9. What is the person's industry or business?
  10. What is the person's class of worker?
  11. Number of weeks worked in 1939 (or equivalent of full time weeks)
  12. Amount of money, wages, or salary received (including commissions)
  13. Did this person receive income of more than $50 from sources other than money wages or salary?
  14. Corresponding number on the Farm Schedule of the person's farm

Census Extractions

The extractions made about the data from the census Website. (Data in area "Census Data ")The gradual raise in the percent of the population increase shows that there was much imigration. As noted above, the Great Depression started in 1929. However poor America was, there were MANY countries that were much worse. Furthermore, America had a lot of Welfare. When FDR was voted president, he set up many federal run programs to releive those suffering from Unemployment. Notice the questions about employment status? These are attempts to gauge how 'recovered' America was.

Some of the questions on the U.S. Census show that De-Segregation is catching, and that there are more different types of people in America. Notice that in 1920, on the question 'color or race' one was supposed to enter "W" for White, "B" for Black, "Mu" for mulatto, "Ch" for Chinese, "Jp" for Japanese, "In" for American Indian, or "Ot" for other races. In 1930, they had added "Mex" for Mexicans, "Fil" for Filipino, "Hin" for Hindu, and "Kor" for Korean. On top of that, they had also removed the "Ot" for other, and had simply said that all others must right out their color or race. Then in 1940, they did away with all the abbreviations and simply asked people to write out their race or color.

Swing was influenced by the coming together of many different ethnicity, and by peoples wish to lighten the mood. Many people also were feeling grateful for being in America as apposed to their home country which also added to the light mood that swing is known for.

Conclusion
Swing music is Music which has a lively compelling rhythm and is not dark, does not have a 'techno' feel. It has a double beat, one that is steady, and another which the musician stresses and unstresses to create a feeling of swinging music. Further than this swing rhythms defy any narrower definition and the music has never been notated exactly. It was influenced by the coming together of many different ethnicity's and by peoples wish to lighten the mood during the time of the Great Depression. Swing is known for being fun, and jaunty, and is a distant relative of jazz through its sometimes containing scat and through the similarity in instruments used.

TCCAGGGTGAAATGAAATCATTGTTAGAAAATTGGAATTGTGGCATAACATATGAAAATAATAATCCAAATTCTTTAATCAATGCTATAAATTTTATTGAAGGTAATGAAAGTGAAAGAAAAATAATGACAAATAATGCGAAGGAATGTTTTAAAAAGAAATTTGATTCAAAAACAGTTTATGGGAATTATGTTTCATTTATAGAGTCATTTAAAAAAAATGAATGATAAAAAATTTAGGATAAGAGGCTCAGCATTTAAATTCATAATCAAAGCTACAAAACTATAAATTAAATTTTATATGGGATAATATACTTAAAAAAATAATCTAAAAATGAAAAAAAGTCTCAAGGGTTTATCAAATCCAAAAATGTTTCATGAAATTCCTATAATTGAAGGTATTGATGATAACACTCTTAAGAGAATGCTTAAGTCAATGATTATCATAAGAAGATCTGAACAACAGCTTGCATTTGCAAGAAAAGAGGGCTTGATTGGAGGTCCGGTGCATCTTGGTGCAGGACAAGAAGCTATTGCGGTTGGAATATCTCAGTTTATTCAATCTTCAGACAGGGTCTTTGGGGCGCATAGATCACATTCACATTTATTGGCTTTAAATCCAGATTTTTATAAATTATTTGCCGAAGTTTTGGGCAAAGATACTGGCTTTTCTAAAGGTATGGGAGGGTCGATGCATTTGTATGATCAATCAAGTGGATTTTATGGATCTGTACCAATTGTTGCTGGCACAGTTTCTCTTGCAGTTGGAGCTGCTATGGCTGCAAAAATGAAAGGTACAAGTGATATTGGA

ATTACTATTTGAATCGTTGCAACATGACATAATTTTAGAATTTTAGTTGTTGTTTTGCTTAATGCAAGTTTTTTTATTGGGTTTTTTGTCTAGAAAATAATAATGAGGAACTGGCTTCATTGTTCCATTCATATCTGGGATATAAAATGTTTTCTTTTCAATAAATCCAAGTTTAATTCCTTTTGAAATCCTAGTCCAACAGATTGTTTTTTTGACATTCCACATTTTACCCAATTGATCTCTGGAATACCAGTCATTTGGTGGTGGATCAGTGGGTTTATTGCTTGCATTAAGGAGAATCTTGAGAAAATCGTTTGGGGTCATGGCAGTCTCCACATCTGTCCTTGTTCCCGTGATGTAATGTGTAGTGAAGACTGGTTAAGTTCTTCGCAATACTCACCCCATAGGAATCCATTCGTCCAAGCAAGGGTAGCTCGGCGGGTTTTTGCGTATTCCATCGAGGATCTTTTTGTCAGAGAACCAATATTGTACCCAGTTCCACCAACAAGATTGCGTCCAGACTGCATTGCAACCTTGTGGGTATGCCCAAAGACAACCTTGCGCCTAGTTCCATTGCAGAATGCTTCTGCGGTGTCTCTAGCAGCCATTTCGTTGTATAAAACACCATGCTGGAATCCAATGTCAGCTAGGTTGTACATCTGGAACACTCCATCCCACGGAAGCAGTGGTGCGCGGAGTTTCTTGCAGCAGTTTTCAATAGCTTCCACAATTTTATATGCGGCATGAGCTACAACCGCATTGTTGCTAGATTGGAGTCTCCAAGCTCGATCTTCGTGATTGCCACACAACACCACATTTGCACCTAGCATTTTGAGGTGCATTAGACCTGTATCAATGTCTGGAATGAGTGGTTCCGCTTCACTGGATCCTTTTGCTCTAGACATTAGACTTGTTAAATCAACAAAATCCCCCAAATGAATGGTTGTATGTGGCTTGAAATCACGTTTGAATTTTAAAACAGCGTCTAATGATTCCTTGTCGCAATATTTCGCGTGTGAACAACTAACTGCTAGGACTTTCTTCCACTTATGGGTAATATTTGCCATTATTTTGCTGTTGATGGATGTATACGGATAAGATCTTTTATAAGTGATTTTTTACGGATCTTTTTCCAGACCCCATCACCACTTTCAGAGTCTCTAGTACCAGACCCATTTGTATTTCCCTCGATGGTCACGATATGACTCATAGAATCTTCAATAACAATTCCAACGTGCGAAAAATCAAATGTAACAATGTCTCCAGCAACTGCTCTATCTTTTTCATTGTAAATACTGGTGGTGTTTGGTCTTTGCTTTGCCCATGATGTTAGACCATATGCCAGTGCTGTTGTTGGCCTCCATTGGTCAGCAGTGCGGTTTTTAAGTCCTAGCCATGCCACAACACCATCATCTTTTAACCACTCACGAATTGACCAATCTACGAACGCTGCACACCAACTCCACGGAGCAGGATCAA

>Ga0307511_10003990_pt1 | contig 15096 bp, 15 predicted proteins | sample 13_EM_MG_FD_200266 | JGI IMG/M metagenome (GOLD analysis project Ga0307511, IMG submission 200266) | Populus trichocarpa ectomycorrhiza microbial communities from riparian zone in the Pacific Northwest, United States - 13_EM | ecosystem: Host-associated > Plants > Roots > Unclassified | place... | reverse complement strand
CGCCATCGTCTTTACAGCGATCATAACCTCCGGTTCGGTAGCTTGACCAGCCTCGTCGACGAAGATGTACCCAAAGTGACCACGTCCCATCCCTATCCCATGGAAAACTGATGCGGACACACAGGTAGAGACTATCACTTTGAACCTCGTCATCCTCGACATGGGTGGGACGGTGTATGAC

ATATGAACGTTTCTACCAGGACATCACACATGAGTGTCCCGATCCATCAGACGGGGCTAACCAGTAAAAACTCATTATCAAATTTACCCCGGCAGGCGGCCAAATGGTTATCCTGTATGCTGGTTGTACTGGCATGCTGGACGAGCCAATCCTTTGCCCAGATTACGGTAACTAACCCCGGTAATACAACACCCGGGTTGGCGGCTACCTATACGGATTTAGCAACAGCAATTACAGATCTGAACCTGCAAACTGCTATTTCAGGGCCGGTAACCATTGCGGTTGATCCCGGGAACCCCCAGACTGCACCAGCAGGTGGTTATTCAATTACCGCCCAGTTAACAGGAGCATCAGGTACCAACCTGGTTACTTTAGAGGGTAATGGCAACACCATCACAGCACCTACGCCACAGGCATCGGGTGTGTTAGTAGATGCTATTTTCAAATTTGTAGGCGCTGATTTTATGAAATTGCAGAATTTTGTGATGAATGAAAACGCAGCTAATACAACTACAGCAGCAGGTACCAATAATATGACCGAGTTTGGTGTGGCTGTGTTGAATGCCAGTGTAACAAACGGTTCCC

Bibliography




"1930s And 1940s Jazz Combos." Swing Music. SwingMusic.Net, 2007. Web. 13 May 2010. <http://www.swingmusic.net/Modern_Swing.html>.

Daniel, Vargese. "Cherry Poppin' Daddies." www.Daddies.com. Cherry Poppin' Daddies, 13 may 2010. Web. 31 May 2010.

Leuchtenburg, William E. Franklin D. Roosevelt and the New Deal, 1932-1940. New York: Harper Torchbooks, 1963, passim.

McElvaine, Robert S. The Great Depression: America, 1929-1941. New York: Times Books, 1993, passim.

Stathes, Tom. "Cartoon Collection." Toonzone. Jelsoft Enterprises Ltd., 2003. Web.

"Swing." Encyclopædia Britannica. 2010. Encyclopædia Britannica Online. 31 May. 2010 <http://www.britannica.com/EBchecked/topic/577113/swing>.

"The End of the swing era." Just The Swing. N.p., n.d. Web. 13 May 2010. <http://www.just-the-swing.com/his/swing-history/end-of-swing-era>.

The US Government, . "History: Fast Facts." U.S. Census Bureau. 1920. 2010. Web. <http://www.census.gov/history/www/through_the_decades/fast_facts/1920_fast_facts.html>.

The US Government, . "History: Fast Facts." U.S. Census Bureau. 1930. 2010. Web. <http://www.census.gov/history/www/through_the_decades/fast_facts/1930_fast_facts.html>.

The US Government, . "History: Fast Facts." U.S. Census Bureau. 1940. 2010. Web. <http://www.census.gov/history/www/through_the_decades/fast_facts/1940_fast_facts.html>.